In the fight to stop the spread of Lyme disease in the United States, one crucial question has baffled scientists: Why is the disease so prevalent in the northeastern U.S., but in the southeast, relatively few cases have been reported? The trend persists even though the blacklegged ticks (also called deer ticks) that transmit Lyme through their bites can be found throughout the eastern part of the country.
Assistant Professor of Biology and Environment Studies/Environmental Science Liz Gleim, who is also a tick biologist, says one hypothesis has recently gained traction: the possibility that “the northern and southern populations of the blacklegged tick are genetically distinct, and that difference manifests itself in terms of how ticks quest for a host. A questing tick is one that’s crawling up on the tips of vegetation and hoping a human or animal host is going to brush up against them and they can hop a ride.”
Northern ticks have been found to be far more aggressive when questing and thus more likely to get on people than southern ticks, who tend to live in leaf litter where humans are less prone to come in contact with them.
Even within Virginia, Gleim notes that ticks from the coastal, central, and southwestern parts of the state exhibit different questing behaviors from one another. This phenomenon is the basis for a project this summer in which Gleim is collaborating with scientists from Old Dominion University and the University of Richmond to discover what makes ticks tick.
“Ticks along the coast are generally not as aggressive as those here in the Roanoke area. So what we’re doing is collecting ticks locally, around Richmond, and along the Virginia seaboard, sort of an east-west gradient, in the hope that we get populations that may be showing different questing behaviors,” Gleim explains. “Is their behavior actually controlled by genes, or it prompted by three distinctive climates? The hope is that we’ll be able to find out.”
Gleim and her fellow researchers are taking the ticks they gather between Roanoke, Richmond, and the coast, and placing them in what she describes as “tick arenas,” containers that are located in mature hardwood forest areas, the preferred habitat of blacklegged ticks. At Hollins, the tick arenas have been situated in the woods adjacent to the northeastern part of campus.
“It’s a very cool way in which we can take advantage of our beautiful natural forests that are convenient to campus,” Gleim states. “We’re really lucky because the folks who are conducting research in Richmond and on the coast are having to use public lands, so they have to go through the process of working with state and public officials and securing permission.”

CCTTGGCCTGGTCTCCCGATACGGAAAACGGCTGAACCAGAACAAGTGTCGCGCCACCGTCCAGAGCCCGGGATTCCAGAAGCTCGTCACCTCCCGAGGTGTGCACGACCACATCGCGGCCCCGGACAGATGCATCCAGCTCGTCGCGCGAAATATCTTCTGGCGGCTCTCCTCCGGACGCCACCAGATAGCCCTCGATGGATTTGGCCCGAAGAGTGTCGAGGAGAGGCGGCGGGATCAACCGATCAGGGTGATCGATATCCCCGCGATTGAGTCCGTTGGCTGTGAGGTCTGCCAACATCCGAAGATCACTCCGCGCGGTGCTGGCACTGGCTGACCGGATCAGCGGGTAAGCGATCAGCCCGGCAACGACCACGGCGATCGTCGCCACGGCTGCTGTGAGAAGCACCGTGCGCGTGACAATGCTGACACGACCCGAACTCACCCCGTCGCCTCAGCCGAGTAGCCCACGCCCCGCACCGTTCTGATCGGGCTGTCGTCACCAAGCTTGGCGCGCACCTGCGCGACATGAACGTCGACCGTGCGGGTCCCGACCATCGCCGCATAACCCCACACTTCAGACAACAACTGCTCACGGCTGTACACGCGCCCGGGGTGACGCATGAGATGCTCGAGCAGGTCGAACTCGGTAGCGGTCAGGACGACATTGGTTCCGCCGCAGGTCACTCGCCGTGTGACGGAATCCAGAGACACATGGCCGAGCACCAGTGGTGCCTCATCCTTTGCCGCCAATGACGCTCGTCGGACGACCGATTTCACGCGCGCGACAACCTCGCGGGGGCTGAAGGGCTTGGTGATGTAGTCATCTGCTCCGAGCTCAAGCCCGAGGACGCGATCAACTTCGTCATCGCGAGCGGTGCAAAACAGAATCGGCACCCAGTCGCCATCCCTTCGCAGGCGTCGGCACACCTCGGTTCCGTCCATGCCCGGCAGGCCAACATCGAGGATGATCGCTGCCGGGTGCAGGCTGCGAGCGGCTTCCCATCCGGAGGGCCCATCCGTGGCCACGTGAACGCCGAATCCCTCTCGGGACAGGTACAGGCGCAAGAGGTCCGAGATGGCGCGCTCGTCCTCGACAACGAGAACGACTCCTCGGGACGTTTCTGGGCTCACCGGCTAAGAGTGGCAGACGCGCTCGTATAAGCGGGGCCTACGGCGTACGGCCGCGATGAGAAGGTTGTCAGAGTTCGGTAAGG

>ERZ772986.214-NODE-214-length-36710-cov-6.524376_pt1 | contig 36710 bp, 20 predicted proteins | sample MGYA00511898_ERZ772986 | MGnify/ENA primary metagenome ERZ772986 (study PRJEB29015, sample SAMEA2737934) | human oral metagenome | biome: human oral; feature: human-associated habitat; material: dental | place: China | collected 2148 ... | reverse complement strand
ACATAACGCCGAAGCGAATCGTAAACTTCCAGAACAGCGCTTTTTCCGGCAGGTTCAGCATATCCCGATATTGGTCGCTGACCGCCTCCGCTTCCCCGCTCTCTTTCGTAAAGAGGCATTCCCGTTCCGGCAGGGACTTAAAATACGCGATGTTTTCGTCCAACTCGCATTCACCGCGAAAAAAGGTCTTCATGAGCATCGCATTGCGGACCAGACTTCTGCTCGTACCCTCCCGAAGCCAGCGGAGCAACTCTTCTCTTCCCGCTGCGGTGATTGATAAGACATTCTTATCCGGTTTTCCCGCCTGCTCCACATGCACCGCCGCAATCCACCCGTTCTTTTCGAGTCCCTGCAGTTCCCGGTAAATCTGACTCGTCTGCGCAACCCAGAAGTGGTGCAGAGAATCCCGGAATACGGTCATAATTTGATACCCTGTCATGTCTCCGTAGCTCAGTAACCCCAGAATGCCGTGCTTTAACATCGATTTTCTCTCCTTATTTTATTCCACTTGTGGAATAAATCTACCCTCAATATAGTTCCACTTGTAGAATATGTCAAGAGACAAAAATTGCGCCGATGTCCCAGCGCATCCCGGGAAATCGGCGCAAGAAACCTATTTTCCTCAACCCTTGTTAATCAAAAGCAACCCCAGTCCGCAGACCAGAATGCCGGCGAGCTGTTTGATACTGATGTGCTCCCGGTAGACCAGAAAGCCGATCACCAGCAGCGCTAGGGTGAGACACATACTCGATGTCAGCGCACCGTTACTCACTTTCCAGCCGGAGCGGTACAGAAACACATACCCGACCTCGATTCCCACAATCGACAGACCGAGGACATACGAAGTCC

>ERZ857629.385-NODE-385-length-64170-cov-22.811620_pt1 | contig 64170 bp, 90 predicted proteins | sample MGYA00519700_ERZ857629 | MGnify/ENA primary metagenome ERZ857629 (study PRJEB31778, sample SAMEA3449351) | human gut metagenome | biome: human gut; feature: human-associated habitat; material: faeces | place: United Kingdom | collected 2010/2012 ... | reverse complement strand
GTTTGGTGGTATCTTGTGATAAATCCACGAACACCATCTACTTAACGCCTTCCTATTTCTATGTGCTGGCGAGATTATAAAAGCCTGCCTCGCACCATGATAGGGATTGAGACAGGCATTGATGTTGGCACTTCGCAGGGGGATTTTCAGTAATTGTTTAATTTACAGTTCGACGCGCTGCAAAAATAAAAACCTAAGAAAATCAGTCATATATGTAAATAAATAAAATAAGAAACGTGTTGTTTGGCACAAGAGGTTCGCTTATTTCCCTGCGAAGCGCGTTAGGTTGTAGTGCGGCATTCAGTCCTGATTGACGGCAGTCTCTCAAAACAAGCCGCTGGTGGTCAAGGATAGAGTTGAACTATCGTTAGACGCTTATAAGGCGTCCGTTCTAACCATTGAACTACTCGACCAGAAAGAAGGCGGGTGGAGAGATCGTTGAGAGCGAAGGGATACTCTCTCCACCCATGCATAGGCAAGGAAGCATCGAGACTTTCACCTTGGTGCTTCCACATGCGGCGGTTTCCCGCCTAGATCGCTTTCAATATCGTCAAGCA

Students from Hollins and the University of Richmond will be working with Gleim on the project at the Hollins site. “They’ll be coming out multiple times a week to make observations on the ticks to see what sorts of questing behaviors they are exhibiting.”
Faculty members from the biology and environmental studies/environmental science programs at Hollins assisted Gleim in constructing the tick arenas and addressing a key concern: how to ensure the ticks they’re studying stay in place while keeping out the ticks that already live in the surrounding forest. “We’re putting sterilized leaf litter into the containers so that we’re certain we’re not inadvertently picking up ticks that aren’t part of our research,” Gleim says. “Installing metal flashing and chicken wire will not only help us keep ticks out but also prevent small mammals or wildlife from entering the arenas. The last zone of defense is this sticky material that’s almost like a paste that we use to coat the inside of each area. So, any ticks that try to leave or enter the arenas will get stuck.”
Gleim and her fellow researchers will be placing ticks in the arenas during the last couple of weeks in May. The study will continue through early and mid-July to coincide with when the blacklegged tick is naturally active.
Conducting tick research at Hollins is fitting. As Gleim notes, “Roanoke itself is a major focal point for Lyme disease. If you look at a map of Lyme cases in the U.S., there’s literally this bright red spot on Roanoke. Areas north of here have a seen a lot of it, too, but southward, there isn’t much. One theory is that northern ticks are making their way down through the mountains to the southern region.”
Featured photo: Associate Professor of Biology Morgan Wilson (left) and Professor of Biology Renee Godard work on several of the tick arenas that will facilitate this summer’s study of blacklegged tick behavior and the impact of genetics versus the environment.